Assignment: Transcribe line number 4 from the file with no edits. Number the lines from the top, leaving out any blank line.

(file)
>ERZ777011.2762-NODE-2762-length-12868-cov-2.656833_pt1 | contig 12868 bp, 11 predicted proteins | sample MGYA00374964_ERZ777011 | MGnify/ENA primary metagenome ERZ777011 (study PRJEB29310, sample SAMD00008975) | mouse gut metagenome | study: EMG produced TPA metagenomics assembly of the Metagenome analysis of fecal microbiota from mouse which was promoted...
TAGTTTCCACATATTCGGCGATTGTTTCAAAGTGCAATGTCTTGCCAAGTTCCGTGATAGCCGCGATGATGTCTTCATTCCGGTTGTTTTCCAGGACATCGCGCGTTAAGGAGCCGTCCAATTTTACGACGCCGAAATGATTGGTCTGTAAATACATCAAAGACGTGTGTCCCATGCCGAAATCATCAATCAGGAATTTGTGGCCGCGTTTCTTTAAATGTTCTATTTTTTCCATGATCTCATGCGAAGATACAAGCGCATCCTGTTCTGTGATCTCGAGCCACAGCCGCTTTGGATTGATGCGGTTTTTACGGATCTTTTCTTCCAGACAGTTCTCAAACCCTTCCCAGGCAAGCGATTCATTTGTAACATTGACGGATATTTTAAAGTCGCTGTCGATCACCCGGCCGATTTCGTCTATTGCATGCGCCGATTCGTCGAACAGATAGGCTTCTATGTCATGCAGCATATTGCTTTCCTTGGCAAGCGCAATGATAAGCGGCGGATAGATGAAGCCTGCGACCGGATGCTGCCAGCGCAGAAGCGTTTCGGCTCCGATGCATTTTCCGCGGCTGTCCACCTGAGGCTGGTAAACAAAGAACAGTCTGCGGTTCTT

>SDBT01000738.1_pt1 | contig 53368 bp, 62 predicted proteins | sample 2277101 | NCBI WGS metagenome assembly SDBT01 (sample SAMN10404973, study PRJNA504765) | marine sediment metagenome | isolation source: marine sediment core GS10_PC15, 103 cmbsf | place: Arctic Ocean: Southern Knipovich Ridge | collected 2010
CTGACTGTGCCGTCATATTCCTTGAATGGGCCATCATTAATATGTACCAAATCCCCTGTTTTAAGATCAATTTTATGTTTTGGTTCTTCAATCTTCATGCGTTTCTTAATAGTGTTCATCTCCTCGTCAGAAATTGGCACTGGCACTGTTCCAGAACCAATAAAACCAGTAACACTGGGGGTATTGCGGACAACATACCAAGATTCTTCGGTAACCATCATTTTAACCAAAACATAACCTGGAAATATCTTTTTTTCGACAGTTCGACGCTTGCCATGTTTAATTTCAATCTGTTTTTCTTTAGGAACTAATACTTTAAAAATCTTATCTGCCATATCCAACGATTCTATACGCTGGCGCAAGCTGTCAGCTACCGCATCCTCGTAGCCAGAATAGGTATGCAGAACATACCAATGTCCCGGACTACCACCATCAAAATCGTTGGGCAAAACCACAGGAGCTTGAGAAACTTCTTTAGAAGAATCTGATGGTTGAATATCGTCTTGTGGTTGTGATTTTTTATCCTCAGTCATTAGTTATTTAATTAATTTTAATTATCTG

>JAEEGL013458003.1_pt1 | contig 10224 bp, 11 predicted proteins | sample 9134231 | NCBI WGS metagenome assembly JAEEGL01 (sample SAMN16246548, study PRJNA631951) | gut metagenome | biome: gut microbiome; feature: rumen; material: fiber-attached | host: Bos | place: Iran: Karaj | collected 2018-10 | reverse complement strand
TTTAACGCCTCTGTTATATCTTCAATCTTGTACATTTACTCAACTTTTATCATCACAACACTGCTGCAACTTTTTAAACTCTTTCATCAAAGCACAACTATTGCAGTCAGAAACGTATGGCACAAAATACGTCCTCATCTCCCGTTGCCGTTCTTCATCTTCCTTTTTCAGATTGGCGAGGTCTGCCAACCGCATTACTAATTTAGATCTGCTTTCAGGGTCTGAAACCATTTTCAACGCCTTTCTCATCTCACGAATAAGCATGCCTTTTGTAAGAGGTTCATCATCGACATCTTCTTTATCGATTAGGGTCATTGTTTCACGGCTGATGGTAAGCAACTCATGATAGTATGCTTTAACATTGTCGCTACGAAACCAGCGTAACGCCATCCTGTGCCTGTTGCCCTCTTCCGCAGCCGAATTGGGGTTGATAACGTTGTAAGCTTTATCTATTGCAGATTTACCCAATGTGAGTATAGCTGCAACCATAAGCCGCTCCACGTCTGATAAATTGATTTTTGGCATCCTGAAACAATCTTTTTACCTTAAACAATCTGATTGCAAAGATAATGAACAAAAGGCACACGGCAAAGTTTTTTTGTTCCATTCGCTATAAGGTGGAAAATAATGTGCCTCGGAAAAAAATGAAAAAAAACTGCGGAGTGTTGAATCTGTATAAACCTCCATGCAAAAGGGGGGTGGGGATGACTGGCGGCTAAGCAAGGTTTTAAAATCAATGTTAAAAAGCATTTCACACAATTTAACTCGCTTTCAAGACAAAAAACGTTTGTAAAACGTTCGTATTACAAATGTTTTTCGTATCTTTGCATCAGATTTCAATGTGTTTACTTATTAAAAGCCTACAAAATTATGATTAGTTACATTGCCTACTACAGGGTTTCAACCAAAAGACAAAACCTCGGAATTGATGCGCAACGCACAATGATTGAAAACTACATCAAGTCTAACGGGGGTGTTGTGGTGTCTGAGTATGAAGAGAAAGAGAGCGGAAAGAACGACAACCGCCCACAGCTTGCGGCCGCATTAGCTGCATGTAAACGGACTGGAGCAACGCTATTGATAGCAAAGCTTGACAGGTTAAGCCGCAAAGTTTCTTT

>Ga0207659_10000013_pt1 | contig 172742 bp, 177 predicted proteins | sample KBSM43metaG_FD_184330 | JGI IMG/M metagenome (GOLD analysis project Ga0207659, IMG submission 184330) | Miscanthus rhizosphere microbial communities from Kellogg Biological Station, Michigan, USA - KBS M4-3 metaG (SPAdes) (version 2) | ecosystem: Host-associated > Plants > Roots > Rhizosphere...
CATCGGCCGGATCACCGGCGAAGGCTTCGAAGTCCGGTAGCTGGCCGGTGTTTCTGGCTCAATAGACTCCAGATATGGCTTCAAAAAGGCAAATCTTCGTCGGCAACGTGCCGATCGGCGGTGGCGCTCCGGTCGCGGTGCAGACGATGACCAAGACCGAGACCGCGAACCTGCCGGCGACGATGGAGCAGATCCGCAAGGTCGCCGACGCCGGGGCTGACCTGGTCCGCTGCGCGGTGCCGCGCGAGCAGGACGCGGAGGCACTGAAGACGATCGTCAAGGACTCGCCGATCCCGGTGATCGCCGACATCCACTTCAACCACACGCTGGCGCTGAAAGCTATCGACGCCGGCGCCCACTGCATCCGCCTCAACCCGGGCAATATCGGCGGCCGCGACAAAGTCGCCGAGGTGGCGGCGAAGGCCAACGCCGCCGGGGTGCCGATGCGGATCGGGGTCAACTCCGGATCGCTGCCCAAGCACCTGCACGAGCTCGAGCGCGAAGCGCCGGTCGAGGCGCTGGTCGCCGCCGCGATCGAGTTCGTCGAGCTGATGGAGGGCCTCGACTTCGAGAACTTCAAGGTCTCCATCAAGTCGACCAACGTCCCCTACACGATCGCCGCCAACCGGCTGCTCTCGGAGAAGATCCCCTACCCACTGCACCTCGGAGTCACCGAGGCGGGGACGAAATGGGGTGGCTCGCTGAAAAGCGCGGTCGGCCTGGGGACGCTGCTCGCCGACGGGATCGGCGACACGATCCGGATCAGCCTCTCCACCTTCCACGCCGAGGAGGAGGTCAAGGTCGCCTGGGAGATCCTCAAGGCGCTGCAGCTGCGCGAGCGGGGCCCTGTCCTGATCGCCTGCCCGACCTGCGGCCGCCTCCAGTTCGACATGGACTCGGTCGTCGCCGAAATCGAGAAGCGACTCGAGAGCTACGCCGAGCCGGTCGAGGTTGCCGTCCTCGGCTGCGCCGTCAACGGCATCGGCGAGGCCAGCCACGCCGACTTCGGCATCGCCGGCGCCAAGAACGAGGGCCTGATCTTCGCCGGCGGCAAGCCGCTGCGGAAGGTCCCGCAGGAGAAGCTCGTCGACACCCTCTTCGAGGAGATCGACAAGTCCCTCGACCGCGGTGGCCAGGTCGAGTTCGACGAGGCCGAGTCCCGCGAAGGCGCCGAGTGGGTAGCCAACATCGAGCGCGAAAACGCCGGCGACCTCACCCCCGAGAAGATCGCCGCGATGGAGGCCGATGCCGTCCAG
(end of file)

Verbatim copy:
CTGACTGTGCCGTCATATTCCTTGAATGGGCCATCATTAATATGTACCAAATCCCCTGTTTTAAGATCAATTTTATGTTTTGGTTCTTCAATCTTCATGCGTTTCTTAATAGTGTTCATCTCCTCGTCAGAAATTGGCACTGGCACTGTTCCAGAACCAATAAAACCAGTAACACTGGGGGTATTGCGGACAACATACCAAGATTCTTCGGTAACCATCATTTTAACCAAAACATAACCTGGAAATATCTTTTTTTCGACAGTTCGACGCTTGCCATGTTTAATTTCAATCTGTTTTTCTTTAGGAACTAATACTTTAAAAATCTTATCTGCCATATCCAACGATTCTATACGCTGGCGCAAGCTGTCAGCTACCGCATCCTCGTAGCCAGAATAGGTATGCAGAACATACCAATGTCCCGGACTACCACCATCAAAATCGTTGGGCAAAACCACAGGAGCTTGAGAAACTTCTTTAGAAGAATCTGATGGTTGAATATCGTCTTGTGGTTGTGATTTTTTATCCTCAGTCATTAGTTATTTAATTAATTTTAATTATCTG